Others, such as Cameron Smith, a partner at a large New York law firm, think of Mother’s Day and Father’s Day as “Hallmark card holidays” that don’t merit a celebration. Smith’s husband, Jeff Edwards — a former leading dancer with New York City Ballet and now a faculty member at the Juilliard School — says he didn’t do much for his parents when he was young, but for a more practical reason: His working class family didn’t have the leisure time to “mark the day in any dramatic way.”
Growing up with Filipino immigrant parents, Cabotaje, a San Francisco resident and Department of Health and Human Services attorney, says holidays were always different in his house than his friends’ homes. “One time, Santa Claus rang the doorbell on Christmas Eve and left presents on the doorstep,” he says. “On Mother’s Day, we went to Denny’s.”
But additional ideological, logistical and cultural issues surrounding these holidays come into play for these men now that they are same-sex parents.
Smith says, “I think for a straight couple there’s a lot of the ‘give them the day off’ thing, and we don’t do that obviously, because how would we do that for both of us?” In this way, their experience echoes that of many single parents who, Heather Buen, the woman behind Dallas Single Mom, says, “don’t have the luxury of having someone else make plans, decide on breakfast in bed or brunch on the patio.”
And the other holiday can take on a melancholy tinge when a child doesn’t have a mother or father to fete. “Father’s Day gets harder as the kids get older,” says Danielle Ramo-Larios, an assistant professor at University of California, San Francisco School of Medicine and mother of three with her wife, Sandy. “We get a lot more questions now that they hear about it from school, commercials and store displays.”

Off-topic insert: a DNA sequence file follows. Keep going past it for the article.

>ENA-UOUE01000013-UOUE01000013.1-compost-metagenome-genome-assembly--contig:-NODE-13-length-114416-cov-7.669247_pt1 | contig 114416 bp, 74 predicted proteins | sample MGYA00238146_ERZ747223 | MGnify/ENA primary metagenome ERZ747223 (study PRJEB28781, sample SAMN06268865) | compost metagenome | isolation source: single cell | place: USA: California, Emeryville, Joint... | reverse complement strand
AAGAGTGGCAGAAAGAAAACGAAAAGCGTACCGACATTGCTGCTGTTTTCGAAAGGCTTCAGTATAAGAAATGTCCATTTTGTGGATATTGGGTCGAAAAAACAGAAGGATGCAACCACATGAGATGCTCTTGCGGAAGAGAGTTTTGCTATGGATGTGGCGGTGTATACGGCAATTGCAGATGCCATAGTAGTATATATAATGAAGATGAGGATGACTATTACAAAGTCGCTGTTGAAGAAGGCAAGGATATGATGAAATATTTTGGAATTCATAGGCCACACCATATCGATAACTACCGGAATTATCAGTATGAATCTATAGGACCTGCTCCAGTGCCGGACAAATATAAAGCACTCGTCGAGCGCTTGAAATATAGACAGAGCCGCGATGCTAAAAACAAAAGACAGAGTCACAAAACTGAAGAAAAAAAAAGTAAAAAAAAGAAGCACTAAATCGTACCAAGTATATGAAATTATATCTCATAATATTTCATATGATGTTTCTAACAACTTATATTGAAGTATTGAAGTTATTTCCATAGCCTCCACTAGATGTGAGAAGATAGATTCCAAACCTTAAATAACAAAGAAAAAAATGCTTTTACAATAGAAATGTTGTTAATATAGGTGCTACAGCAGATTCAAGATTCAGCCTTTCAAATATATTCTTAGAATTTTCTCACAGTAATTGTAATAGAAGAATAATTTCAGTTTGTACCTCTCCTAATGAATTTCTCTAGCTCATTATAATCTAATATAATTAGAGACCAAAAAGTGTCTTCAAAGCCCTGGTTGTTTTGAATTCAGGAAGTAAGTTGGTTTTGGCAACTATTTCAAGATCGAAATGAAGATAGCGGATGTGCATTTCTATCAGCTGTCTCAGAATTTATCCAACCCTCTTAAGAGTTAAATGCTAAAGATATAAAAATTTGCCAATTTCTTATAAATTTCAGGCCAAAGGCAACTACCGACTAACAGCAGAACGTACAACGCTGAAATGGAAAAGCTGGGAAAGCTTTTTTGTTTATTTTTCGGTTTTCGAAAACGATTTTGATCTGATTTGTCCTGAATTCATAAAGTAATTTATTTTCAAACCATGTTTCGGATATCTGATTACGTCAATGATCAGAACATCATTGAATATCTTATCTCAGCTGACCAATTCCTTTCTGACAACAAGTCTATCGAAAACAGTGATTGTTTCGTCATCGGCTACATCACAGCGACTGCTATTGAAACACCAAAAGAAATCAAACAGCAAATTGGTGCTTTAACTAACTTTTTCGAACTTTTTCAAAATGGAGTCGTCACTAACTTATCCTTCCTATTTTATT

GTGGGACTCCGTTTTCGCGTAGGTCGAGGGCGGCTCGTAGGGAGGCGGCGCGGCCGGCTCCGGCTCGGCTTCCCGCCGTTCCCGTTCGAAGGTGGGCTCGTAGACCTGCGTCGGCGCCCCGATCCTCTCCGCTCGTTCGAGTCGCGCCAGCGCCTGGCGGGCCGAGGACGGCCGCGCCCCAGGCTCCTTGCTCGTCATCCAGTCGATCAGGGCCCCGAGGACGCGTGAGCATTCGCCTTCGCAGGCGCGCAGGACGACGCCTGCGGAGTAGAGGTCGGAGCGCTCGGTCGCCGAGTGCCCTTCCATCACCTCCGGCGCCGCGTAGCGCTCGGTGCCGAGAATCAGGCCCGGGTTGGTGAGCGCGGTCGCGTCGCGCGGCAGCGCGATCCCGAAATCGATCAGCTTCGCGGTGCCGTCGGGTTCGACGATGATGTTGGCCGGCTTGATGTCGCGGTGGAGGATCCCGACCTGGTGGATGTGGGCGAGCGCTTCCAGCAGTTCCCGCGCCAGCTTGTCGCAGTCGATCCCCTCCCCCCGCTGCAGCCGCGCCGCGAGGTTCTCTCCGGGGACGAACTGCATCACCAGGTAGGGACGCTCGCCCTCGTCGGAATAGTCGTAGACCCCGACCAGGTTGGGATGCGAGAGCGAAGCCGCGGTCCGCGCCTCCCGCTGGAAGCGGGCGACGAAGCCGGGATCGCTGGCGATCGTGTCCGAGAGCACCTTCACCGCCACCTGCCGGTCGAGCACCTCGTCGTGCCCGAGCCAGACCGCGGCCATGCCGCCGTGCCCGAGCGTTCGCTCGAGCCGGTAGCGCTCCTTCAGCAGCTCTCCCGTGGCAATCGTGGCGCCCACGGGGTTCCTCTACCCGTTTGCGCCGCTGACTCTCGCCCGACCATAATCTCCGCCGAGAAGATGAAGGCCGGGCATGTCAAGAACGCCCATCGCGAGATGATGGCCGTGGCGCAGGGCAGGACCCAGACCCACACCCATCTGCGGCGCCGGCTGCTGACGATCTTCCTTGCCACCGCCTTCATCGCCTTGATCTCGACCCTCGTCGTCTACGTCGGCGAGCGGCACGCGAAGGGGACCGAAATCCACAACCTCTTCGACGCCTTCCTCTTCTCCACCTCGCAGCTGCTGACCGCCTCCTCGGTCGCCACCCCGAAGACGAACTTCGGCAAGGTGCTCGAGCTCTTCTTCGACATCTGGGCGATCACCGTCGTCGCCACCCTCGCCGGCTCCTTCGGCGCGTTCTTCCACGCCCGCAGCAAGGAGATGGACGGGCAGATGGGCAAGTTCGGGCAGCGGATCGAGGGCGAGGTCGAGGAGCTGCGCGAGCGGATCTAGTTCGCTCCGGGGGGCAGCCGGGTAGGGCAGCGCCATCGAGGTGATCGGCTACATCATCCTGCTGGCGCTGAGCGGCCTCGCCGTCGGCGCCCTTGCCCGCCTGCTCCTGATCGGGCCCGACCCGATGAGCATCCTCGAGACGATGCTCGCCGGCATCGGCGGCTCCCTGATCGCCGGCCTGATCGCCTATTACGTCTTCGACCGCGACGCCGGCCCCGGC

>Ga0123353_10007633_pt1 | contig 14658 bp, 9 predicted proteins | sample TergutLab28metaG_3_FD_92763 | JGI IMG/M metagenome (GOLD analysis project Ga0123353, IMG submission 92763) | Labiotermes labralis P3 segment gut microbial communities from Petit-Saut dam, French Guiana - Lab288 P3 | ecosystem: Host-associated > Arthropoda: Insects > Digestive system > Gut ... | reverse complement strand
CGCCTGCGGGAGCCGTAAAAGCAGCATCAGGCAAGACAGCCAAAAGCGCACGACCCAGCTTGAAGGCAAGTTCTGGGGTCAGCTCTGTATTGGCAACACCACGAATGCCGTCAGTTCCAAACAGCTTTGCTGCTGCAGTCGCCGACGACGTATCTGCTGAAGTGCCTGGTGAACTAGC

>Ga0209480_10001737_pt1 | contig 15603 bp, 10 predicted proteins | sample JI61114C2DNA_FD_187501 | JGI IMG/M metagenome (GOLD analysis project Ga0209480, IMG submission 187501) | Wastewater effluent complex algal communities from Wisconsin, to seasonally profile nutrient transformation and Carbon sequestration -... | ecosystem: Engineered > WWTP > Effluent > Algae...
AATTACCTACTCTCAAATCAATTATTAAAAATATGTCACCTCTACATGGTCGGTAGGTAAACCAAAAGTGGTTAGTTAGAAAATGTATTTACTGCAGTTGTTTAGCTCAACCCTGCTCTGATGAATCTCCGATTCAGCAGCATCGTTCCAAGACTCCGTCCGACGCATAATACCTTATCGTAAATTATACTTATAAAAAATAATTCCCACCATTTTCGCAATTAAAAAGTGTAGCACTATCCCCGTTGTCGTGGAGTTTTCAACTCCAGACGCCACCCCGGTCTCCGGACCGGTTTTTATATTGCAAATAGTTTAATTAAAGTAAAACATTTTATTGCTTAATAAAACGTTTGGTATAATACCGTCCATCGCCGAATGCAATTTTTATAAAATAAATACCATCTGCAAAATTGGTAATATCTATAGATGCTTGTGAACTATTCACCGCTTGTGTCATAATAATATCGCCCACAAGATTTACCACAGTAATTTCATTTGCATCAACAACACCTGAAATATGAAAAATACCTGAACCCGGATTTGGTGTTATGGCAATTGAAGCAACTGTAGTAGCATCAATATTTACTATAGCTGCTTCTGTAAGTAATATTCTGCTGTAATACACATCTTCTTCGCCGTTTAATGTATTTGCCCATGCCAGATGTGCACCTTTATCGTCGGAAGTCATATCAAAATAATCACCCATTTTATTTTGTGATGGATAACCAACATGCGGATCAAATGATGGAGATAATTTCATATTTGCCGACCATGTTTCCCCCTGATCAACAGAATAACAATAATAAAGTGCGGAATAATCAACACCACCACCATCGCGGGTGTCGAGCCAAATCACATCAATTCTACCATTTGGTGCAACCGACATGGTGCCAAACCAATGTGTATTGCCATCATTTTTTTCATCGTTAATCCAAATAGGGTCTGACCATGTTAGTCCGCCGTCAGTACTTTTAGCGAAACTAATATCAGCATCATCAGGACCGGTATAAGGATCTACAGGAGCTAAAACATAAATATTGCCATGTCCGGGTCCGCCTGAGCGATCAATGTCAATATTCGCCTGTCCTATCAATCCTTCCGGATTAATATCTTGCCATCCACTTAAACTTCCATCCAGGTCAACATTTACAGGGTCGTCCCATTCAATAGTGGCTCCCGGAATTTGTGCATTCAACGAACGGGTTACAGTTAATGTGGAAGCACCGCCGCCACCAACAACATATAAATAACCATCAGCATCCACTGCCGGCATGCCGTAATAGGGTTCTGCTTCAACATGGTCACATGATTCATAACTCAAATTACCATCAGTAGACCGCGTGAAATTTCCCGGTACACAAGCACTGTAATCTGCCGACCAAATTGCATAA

Cabotaje can relate: “There’s a little anxiety for me on Mother’s Day, since schools make a big deal of it and since most of our daughter’s friends have moms.”
The holidays can “create a perception of something being lacking,” agrees Smith.
Of course, every family is different. Ted MacGovern, a Seattle stay-at-home dad, and his husband Dan Shih, who recently ran for the Washington State House of Representatives, put the focus on their daughters’ grandmothers and aunts, giving them the projects made at school.
“The girls don’t think much about it,” MacGovern says: “They don’t have mothers, so no big deal.”
In some ways though, the experiences of married or partnered same-sex parents are distinct from those of single parents. Cabotaje says his daughter video-chats with her birth mother on Mother’s Day. Also, gay parents often do have two people, just not one who isn’t implicated in the holiday. Like Buen, Ramo-Larios and her wife “want Mother’s Day to be about the spoiling of the parent,” but with two mothers and three young kids, “to try to have a holiday that focuses on both parents individually has become absurd.”
Moreover, “same-sex parents don’t have any models on how to make that day work,” she says. “Do we focus on half a day for each parent? Just give up on the idea of being treated and have a family celebration? Do we get each other gifts? Do we both separately organize the kids to make things for the other mother? Or do we just say that’s too much work on a day that’s supposed to be relaxing for us?”